The other side of the disadvantage coin is the movement towards the dismantling of the Welfare State on the ostensible grounds that it is “too costly”. In reality, this mentality is the consequence of globalism, which has greatly reduced democratic control in the First World  by  weakening the position of labour through the lowering of protectionist  barriers and the cheap labour produced  by  mass immigration and by the committing of nation-states to international treaties which restrict national action and impinge upon the sense of ethnic solidarity.

Mass immigration provides not only immediately increased competition for scarce social goods, but causes a weakening of the will of the majority to support social provision because there is a reluctance to fund social goods for those who are seen as ethnically different.

The upshot of the weakening of social provision and individual ethnic help is, of course, an increased inability of those with weak IQs to live comfortably or fulfilling in an advanced society. At best they risk being reduced to permanent pensioners of the more intellectually able members of their society.

IQ and the position of ethnic minorities

Ethnic minorities have a built-in insoluble problem – the majority population will invariably resent their presence if the ethnic population is of a size which allows them to effectively colonise a territory – and that territory may be as small as a few streets – and to be visible as a distinct group.

Where this occurs the majority population will normally not feel any ethnic solidarity with the minority, while the ethnic minority will keep itself to itself. This will severely limit any assistance at the purely social level the majority gives to the ethnic minority populations. Where the minority is of a lower average IQ than the majority population they will not benefit from the help of the higher IQ majority in the same way that the lower IQ members of the high IQ majority are helped by higher IQ members of their own group.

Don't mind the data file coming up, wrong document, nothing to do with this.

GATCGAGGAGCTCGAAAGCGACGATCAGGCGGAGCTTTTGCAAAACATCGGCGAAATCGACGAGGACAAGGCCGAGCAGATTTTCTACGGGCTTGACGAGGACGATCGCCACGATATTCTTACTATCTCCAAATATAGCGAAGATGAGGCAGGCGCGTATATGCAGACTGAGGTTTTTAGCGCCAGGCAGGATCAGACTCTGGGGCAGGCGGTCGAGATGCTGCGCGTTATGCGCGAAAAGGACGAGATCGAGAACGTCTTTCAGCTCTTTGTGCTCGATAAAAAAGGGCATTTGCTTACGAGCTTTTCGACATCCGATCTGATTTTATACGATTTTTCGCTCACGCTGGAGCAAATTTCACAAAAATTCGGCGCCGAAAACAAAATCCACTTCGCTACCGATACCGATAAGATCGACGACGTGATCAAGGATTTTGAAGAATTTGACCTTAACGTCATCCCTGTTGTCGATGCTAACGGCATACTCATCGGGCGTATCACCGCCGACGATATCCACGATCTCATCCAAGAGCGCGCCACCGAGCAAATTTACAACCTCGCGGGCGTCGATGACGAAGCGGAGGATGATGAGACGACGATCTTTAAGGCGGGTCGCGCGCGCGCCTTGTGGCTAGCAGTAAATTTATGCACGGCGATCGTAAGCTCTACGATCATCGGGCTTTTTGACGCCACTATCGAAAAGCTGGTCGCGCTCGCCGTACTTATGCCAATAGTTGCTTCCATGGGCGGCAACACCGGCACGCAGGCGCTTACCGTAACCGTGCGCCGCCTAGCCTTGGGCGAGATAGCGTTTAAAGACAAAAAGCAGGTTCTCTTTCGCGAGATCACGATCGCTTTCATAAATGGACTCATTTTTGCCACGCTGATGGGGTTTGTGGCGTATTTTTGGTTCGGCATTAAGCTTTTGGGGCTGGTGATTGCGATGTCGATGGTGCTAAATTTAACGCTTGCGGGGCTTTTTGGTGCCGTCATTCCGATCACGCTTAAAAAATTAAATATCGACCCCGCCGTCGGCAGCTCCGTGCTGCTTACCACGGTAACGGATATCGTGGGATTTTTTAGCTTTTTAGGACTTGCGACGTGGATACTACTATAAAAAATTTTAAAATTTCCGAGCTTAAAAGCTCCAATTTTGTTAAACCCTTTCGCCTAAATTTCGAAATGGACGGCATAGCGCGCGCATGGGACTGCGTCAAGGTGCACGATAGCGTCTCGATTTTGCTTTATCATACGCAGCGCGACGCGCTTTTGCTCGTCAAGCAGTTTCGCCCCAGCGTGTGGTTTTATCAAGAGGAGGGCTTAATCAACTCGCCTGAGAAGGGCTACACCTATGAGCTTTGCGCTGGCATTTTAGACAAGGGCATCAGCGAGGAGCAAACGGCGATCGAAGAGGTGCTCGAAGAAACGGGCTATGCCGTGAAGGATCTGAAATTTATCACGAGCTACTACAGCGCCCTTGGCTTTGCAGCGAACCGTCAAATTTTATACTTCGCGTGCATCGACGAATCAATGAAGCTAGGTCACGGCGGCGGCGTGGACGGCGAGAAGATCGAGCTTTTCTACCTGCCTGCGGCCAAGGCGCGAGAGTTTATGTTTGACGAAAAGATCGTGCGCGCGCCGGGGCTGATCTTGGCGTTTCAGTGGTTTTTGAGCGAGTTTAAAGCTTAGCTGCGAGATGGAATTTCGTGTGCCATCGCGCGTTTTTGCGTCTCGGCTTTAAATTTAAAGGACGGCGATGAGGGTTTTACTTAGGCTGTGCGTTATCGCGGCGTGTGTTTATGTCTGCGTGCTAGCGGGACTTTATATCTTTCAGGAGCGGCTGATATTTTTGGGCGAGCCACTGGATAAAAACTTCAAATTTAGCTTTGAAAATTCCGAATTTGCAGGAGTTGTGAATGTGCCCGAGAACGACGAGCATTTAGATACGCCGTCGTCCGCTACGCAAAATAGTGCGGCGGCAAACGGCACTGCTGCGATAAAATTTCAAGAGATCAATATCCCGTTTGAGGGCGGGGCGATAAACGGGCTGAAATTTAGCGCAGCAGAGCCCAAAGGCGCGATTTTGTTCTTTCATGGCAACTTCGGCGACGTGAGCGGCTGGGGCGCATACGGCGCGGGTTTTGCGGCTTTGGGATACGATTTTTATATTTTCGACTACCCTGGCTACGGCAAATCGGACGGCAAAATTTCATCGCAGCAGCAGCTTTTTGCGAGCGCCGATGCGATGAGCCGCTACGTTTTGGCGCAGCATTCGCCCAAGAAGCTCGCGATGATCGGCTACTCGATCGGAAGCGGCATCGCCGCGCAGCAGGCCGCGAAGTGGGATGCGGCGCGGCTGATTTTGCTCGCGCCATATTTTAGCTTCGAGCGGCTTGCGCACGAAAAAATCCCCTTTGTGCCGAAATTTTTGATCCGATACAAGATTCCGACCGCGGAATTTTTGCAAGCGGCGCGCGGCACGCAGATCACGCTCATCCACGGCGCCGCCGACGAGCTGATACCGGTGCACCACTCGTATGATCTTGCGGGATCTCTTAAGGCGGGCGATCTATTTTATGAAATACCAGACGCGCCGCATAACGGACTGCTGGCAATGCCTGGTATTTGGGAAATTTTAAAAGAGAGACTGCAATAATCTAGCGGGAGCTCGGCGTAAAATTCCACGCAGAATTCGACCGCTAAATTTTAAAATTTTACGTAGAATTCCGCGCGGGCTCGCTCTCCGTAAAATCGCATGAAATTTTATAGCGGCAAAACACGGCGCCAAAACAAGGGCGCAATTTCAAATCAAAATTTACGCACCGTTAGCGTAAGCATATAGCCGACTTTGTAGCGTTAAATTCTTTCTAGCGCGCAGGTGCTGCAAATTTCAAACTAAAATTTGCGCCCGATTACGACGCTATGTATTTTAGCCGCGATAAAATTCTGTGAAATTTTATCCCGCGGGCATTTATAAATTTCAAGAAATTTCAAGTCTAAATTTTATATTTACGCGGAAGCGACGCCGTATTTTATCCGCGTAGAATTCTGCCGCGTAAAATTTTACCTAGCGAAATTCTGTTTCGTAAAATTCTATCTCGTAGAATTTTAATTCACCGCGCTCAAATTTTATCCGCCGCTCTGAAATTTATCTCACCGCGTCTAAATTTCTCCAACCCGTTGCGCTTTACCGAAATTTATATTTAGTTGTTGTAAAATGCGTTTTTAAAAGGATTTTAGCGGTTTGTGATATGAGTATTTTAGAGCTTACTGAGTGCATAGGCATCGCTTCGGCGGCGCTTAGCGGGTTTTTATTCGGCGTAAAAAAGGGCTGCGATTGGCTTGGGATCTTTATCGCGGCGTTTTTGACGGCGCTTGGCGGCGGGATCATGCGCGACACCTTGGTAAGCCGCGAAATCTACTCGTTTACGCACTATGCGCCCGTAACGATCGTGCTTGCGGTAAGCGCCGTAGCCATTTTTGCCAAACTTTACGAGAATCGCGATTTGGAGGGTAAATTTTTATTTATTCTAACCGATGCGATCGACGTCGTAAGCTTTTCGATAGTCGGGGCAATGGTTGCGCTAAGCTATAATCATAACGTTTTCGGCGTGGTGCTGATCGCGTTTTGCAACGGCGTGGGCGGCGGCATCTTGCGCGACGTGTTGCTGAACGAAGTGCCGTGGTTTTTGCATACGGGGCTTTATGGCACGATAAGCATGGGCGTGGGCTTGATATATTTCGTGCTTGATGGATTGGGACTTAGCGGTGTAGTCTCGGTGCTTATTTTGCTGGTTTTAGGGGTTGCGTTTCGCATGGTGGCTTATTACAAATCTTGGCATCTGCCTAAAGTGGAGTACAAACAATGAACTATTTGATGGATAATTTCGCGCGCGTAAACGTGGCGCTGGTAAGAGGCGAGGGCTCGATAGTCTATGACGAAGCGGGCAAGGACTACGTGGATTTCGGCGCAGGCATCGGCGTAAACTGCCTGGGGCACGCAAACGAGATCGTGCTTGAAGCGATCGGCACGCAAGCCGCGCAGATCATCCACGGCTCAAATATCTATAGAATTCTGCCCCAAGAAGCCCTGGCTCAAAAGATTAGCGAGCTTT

The larger the minority group the more extreme its position will become, because the larger it is the easier it is for a member of the minority to live without having social inter-action with the majority population. This will make the majority population even less inclined to offer aid to members of the minority. As mentioned previously (see Welfare, Ethnicity and Altruism), there is also solid evidence that the more racial and ethnically divided a society is, the less willing are its members, and particularly those of the majority group, to provide for social goods such as welfare or healthcare.

Because the low IQ minority has inadequate access to aid from those with higher IQs, as a group they will display a disproportionately high level of antisocial behaviour because they are less able to cope with the practical and psychological demands of a high IQ society. Being a low performing minority in a high IQ society also feeds the paranoia and victimhood of the minority, who tend to attribute their failure to succeed in the society to oppression and discrimination by the majority. They will make this attribution even when other higher IQ minorities in the society do succeed.

A higher IQ minority amidst a lower IQ majority is a much rarer phenomenon. The examples involving black majority populations are mostly restricted to colonial situations, whether past or extant, the most notable example being South Africa which is kept afloat as the most advanced state in black Africa by the white created infrastructure and continuing large-scale white involvement in the country.

Minorities of Ashkenazi Jews and Asians in Western countries have higher average IQs than the societies in which they live, but there are two important differences between their position and the position of whites in SA and their majority black population. The first is the fact that the difference between Ashkenazi Jews and Asians and that of the white majority population is nothing like as great as that between  blacks and whites. The second difference is that the white average IQ of 100 is adequate to create and sustain an advanced modern society.